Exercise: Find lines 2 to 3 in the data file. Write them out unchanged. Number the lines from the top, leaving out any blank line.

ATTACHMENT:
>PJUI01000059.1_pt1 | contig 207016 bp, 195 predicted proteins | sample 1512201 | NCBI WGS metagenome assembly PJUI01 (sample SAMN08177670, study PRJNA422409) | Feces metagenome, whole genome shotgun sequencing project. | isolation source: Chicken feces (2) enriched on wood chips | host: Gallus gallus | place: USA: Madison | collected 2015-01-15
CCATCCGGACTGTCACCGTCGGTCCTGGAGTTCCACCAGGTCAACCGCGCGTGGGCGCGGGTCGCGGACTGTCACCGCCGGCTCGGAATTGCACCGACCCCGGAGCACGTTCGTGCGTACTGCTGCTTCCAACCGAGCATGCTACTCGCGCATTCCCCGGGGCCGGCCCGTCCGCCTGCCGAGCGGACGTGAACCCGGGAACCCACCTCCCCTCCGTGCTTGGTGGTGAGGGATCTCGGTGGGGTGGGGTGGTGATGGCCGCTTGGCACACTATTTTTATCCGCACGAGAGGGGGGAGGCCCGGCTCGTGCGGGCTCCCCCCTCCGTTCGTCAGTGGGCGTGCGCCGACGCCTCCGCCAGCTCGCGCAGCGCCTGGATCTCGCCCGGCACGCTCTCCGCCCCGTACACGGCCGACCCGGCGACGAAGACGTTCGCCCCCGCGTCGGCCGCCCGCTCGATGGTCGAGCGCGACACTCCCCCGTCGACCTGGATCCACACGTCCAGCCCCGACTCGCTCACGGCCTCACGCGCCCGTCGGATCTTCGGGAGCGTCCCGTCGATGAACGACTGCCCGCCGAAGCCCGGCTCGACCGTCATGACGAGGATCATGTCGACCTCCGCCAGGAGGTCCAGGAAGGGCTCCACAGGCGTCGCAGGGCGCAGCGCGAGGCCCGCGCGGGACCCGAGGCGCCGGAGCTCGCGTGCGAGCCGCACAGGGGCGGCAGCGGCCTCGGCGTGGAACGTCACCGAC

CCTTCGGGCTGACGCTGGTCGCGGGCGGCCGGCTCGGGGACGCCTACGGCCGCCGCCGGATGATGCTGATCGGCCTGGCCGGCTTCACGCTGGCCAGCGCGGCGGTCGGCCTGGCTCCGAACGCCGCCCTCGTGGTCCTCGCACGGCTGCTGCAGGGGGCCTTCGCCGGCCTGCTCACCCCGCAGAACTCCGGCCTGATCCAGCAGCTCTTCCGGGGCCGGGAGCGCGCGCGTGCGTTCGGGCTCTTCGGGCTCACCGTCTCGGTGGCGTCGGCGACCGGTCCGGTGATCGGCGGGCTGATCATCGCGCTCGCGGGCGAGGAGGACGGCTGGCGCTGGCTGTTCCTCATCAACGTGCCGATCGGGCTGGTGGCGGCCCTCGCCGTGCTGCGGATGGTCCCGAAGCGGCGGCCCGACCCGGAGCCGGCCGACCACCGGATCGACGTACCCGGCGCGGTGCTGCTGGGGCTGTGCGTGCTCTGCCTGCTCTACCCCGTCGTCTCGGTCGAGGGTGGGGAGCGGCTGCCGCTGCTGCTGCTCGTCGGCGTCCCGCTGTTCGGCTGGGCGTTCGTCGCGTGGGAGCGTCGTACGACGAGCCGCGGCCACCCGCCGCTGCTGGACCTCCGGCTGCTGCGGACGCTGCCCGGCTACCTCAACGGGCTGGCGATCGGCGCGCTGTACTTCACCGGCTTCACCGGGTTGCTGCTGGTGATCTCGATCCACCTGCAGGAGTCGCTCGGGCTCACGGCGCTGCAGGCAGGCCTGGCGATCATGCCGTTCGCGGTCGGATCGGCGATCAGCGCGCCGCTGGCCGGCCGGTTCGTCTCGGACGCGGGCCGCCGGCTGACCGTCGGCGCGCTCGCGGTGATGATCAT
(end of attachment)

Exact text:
CCATCCGGACTGTCACCGTCGGTCCTGGAGTTCCACCAGGTCAACCGCGCGTGGGCGCGGGTCGCGGACTGTCACCGCCGGCTCGGAATTGCACCGACCCCGGAGCACGTTCGTGCGTACTGCTGCTTCCAACCGAGCATGCTACTCGCGCATTCCCCGGGGCCGGCCCGTCCGCCTGCCGAGCGGACGTGAACCCGGGAACCCACCTCCCCTCCGTGCTTGGTGGTGAGGGATCTCGGTGGGGTGGGGTGGTGATGGCCGCTTGGCACACTATTTTTATCCGCACGAGAGGGGGGAGGCCCGGCTCGTGCGGGCTCCCCCCTCCGTTCGTCAGTGGGCGTGCGCCGACGCCTCCGCCAGCTCGCGCAGCGCCTGGATCTCGCCCGGCACGCTCTCCGCCCCGTACACGGCCGACCCGGCGACGAAGACGTTCGCCCCCGCGTCGGCCGCCCGCTCGATGGTCGAGCGCGACACTCCCCCGTCGACCTGGATCCACACGTCCAGCCCCGACTCGCTCACGGCCTCACGCGCCCGTCGGATCTTCGGGAGCGTCCCGTCGATGAACGACTGCCCGCCGAAGCCCGGCTCGACCGTCATGACGAGGATCATGTCGACCTCCGCCAGGAGGTCCAGGAAGGGCTCCACAGGCGTCGCAGGGCGCAGCGCGAGGCCCGCGCGGGACCCGAGGCGCCGGAGCTCGCGTGCGAGCCGCACAGGGGCGGCAGCGGCCTCGGCGTGGAACGTCACCGAC

CCTTCGGGCTGACGCTGGTCGCGGGCGGCCGGCTCGGGGACGCCTACGGCCGCCGCCGGATGATGCTGATCGGCCTGGCCGGCTTCACGCTGGCCAGCGCGGCGGTCGGCCTGGCTCCGAACGCCGCCCTCGTGGTCCTCGCACGGCTGCTGCAGGGGGCCTTCGCCGGCCTGCTCACCCCGCAGAACTCCGGCCTGATCCAGCAGCTCTTCCGGGGCCGGGAGCGCGCGCGTGCGTTCGGGCTCTTCGGGCTCACCGTCTCGGTGGCGTCGGCGACCGGTCCGGTGATCGGCGGGCTGATCATCGCGCTCGCGGGCGAGGAGGACGGCTGGCGCTGGCTGTTCCTCATCAACGTGCCGATCGGGCTGGTGGCGGCCCTCGCCGTGCTGCGGATGGTCCCGAAGCGGCGGCCCGACCCGGAGCCGGCCGACCACCGGATCGACGTACCCGGCGCGGTGCTGCTGGGGCTGTGCGTGCTCTGCCTGCTCTACCCCGTCGTCTCGGTCGAGGGTGGGGAGCGGCTGCCGCTGCTGCTGCTCGTCGGCGTCCCGCTGTTCGGCTGGGCGTTCGTCGCGTGGGAGCGTCGTACGACGAGCCGCGGCCACCCGCCGCTGCTGGACCTCCGGCTGCTGCGGACGCTGCCCGGCTACCTCAACGGGCTGGCGATCGGCGCGCTGTACTTCACCGGCTTCACCGGGTTGCTGCTGGTGATCTCGATCCACCTGCAGGAGTCGCTCGGGCTCACGGCGCTGCAGGCAGGCCTGGCGATCATGCCGTTCGCGGTCGGATCGGCGATCAGCGCGCCGCTGGCCGGCCGGTTCGTCTCGGACGCGGGCCGCCGGCTGACCGTCGGCGCGCTCGCGGTGATGATCAT